NIGHT TRAIN MURDERS (BLU RAY) (1975)
Category : BLU RAY REVIEWS
Directed by Aldo Lado
Review by David Carter
Released by Blue Underground
Running Time: 94 minutes
Rating: Not Rated
Color format: Color
Audio/Subtitles: 2.0 DTS-HD Mono English/English, French, and Spanish Subtitles
Region Code: 1, NTSC
Aspect Ratio: Widescreen 1.85:1
16:9 Enhanced: Yes
Special Features: Interview with director Lado, Radio spots, poster and still gallery
Trailer Online: Yes
Short Version: One of the nastiest of the “nasties”
The forces of censorship are always with us. This is as true today as it was thirty years ago and, indeed, even three hundred years ago. Unfortunately for them, those who would wish to censor the arts have history working against them. Without fail, every work that has been attacked by censors has become more famous for it. One could even make the argument that there are countless works that would have disappeared into the sands of time unnoticed except for the fact that someone tried to ban them, thus ensuring their place in history. That is certainly true of Great Britain’s video nasties; a grouping that contains some of the most disturbing films ever made and some that have left film historians scratching their heads, wondering what all the fuss was about.
In 1975, Aldo Lado (SHORT NIGHT OF GLASS DOLLS, WHO SAW HER DIE?) made a film that certainly earned its spot on the nasties list: NIGHT TRAIN MURDERS, aka LATE NIGHT TRAINS or THE NEW HOUSE ON THE LEFT. The alternate titles should give you a good idea of the essential plot of the film, which follows very closely to 1972’s LAST HOUSE ON THE LEFT. Some critics have derided the film for that fact, therefore it bears noting that Craven’s film was a remake of Bergman’s THE VIRGIN SPRING, which itself was based on folk tales. Furthermore, LAST HOUSE toyed with audiences, giving its victims a large wooded area which at least gave some hope for an escape, and the viewers were given respite via the infamously poorly conceived comic relief scenes. NIGHT TRAIN MURDERS is much bleaker; treating victim and viewer alike to ninety minutes of terror.
Cousins Margaret and Lisa are travelling via train from Munich to Italy to spend the holidays with Lisa’s parents. They squeeze into the packed train, unaware that two criminals have done the same in order to escape from the police. Blackie and Curly are a pair of teenage psychopaths who we first meet when they rob and stab a man dressed as Santa. Blackie and Curly recognize that Margaret and Lisa are naive and use them to hide from the ticket collector, but the girls quickly end that new friendship when the thugs’ violent side emerges. The criminals aren’t working solo for long, however, as Blackie seduces a well-dressed older woman, who turns out to be more deranged than they are.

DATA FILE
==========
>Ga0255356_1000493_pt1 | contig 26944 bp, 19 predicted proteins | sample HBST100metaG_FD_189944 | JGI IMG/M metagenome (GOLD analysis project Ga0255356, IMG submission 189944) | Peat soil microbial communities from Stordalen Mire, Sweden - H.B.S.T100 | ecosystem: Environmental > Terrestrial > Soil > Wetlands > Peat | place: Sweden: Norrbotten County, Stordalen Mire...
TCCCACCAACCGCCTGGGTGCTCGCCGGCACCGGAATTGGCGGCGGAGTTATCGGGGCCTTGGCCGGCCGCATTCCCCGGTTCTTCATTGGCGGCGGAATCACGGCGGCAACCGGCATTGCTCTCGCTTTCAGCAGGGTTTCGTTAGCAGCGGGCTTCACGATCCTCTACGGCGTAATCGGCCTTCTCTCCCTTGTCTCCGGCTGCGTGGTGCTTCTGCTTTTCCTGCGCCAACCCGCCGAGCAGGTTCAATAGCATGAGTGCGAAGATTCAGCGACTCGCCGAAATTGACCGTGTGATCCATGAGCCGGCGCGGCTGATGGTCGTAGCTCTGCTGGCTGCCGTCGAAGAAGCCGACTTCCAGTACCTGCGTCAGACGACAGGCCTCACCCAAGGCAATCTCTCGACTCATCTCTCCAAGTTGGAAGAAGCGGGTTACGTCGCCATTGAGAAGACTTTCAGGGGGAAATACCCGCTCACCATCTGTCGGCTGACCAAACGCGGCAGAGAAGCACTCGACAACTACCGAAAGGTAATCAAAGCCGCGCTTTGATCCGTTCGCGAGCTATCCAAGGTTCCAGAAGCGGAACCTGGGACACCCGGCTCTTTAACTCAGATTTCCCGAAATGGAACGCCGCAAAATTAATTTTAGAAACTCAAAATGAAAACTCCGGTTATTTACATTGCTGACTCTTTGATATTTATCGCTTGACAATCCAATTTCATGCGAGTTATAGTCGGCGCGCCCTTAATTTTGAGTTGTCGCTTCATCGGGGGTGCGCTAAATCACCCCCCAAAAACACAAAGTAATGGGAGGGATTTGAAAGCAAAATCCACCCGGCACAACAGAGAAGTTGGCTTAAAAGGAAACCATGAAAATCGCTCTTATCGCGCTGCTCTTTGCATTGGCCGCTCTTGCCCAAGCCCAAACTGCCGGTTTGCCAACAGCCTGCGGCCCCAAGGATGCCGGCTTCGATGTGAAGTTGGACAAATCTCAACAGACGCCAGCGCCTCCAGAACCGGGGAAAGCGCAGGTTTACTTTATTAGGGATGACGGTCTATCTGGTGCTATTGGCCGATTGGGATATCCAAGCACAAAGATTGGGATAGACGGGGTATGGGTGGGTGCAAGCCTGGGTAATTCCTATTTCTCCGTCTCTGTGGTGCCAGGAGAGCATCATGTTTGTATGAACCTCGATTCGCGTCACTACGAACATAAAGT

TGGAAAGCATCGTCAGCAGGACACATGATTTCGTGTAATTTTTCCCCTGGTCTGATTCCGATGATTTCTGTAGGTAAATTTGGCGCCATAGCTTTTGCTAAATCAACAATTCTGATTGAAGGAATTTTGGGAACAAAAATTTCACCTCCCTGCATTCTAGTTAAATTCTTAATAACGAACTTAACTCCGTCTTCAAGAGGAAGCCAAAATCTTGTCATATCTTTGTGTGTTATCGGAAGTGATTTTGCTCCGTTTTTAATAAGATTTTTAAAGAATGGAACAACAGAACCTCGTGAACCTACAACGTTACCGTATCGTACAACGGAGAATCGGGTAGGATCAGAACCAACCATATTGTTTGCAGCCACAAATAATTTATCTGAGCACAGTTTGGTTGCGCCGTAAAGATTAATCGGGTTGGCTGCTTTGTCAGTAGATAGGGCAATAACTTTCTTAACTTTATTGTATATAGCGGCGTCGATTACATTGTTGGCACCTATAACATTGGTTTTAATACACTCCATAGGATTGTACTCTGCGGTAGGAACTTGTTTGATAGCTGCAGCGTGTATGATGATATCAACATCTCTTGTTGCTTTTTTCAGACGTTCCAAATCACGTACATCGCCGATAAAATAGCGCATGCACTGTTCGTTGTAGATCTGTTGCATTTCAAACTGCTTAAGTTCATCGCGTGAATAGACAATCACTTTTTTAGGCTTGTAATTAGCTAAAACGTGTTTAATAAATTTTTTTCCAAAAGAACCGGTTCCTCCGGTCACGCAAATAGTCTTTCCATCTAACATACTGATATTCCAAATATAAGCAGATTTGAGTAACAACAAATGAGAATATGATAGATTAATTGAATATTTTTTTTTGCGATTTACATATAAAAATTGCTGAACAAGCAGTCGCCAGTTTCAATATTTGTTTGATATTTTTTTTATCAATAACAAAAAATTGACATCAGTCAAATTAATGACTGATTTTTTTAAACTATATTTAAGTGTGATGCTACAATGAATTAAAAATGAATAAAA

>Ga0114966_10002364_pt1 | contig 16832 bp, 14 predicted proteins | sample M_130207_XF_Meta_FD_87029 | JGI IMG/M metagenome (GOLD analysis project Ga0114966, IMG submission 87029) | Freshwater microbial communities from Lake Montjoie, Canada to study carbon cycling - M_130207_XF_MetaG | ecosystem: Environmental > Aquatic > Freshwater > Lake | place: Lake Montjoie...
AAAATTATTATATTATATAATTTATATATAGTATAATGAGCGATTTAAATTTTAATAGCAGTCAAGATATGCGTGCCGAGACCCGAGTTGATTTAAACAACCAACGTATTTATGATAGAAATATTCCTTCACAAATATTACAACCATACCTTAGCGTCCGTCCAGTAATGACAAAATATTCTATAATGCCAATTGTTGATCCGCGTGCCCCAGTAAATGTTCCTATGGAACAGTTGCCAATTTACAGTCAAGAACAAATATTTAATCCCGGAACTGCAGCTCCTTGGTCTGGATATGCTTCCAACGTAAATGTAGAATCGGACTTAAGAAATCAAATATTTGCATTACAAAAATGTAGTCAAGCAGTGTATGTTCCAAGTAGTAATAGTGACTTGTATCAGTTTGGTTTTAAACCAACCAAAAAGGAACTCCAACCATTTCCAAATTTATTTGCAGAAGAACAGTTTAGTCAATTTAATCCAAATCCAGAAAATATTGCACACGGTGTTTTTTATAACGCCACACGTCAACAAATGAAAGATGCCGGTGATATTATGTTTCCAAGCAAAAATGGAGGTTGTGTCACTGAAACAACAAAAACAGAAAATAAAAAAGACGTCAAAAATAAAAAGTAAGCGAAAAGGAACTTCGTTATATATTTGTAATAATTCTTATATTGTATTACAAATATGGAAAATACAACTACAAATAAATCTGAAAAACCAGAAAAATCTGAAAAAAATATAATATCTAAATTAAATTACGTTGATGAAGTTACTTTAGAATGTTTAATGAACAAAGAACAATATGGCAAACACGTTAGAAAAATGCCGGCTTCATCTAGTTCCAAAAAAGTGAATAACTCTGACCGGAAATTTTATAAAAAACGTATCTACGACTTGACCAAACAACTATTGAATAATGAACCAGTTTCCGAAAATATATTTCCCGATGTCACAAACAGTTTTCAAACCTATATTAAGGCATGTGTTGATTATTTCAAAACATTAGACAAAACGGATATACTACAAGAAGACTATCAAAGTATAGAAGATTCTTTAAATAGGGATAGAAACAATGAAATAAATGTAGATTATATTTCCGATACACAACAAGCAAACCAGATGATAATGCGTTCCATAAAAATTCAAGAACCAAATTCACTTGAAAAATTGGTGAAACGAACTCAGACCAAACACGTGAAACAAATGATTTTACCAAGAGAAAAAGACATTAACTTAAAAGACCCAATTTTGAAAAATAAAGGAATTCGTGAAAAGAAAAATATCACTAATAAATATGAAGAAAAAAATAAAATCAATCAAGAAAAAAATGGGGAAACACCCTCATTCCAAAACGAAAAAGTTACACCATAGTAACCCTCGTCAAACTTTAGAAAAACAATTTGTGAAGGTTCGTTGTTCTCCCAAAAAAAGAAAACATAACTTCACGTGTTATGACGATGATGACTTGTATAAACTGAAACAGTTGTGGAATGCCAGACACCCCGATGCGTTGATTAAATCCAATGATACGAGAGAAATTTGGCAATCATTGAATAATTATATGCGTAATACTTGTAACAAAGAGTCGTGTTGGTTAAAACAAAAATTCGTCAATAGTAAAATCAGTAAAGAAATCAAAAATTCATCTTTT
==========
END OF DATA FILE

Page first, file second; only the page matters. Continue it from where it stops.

A bomb scare provides the girls with an opportunity to switch trains and escape from the evil trio. They settle in to a dark car in the back of the new train but, unfortunately for them, Blackie, Curly, and their female cohort have the same idea and force their way into the car, which, due to a faulty door handle, is now cut off from the rest of the train. Instigated by the woman, the trio begins sadistically taunting Margaret and Lisa and their “games” quickly escalate into full on torture. Things go too far and the woman murders Lisa and Margaret falls to her death from the train in a vain attempt to escape. Meanwhile, Lisa’s parents arrive at the station to pick them up and her father, a doctor, is asked to examine the woman from the train, who injured herself during that tragic train ride. The kind doctor brings them back to his house to treat her injury, but once he learns they are responsible for his daughter’s death, the former pacifist relishes in getting his bloody revenge.
NIGHT TRAIN MURDERS creates a good deal of tension from the claustrophobic setting of the passenger train and the irony of simultaneously travelling towards safety but being unable to escape from danger. These two psychological elements are the only such, however, as the film is far more concerned with visceral terror than anything else. As with all of the LAST HOUSE derivatives, NIGHT TRAIN MURDERS centers on the torture of two innocent girls. In each such film, their killers have nothing to gain from this, and the seeming randomness of the crimes makes them all the more terrifying. NIGHT TRAIN MURDERS expands upon this by removing any sort of transgression on the part of the girls, making them completely blameless. In LAST HOUSE, the girls are chosen because they try to buy drugs from one of the killers, but here the girls do nothing of the sort: they are simply in the wrong place at the wrong time. Furthermore, NIGHT TRAIN MURDERS increases this idea of a “random crime” by having the unnamed woman who is seemingly not a criminal at all be the primary instigator. She figures prominently into the film’s nihilistic ending; also unique for this subgenre.
Blue Underground has brought one of the more seldom-seen video nasties to Blu Ray in fine fashion. As you might expect, the bulk of the film contains dimly-lit interior shots, but the high quality of this print makes it all crisp and watchable (albeit probably through your fingers for some of it.) An interview with director Lado is included, as are radio spots, one of my personal favorite types of movie marketing. Though much lesser known, NIGHT TRAIN MURDERS is one of the few films that followed in LAST HOUSE’s footsteps that actually compares favorably to that film. Fans of gritty, sleazy grindhouse films take note: you can’t get much bleaker and nastier than this.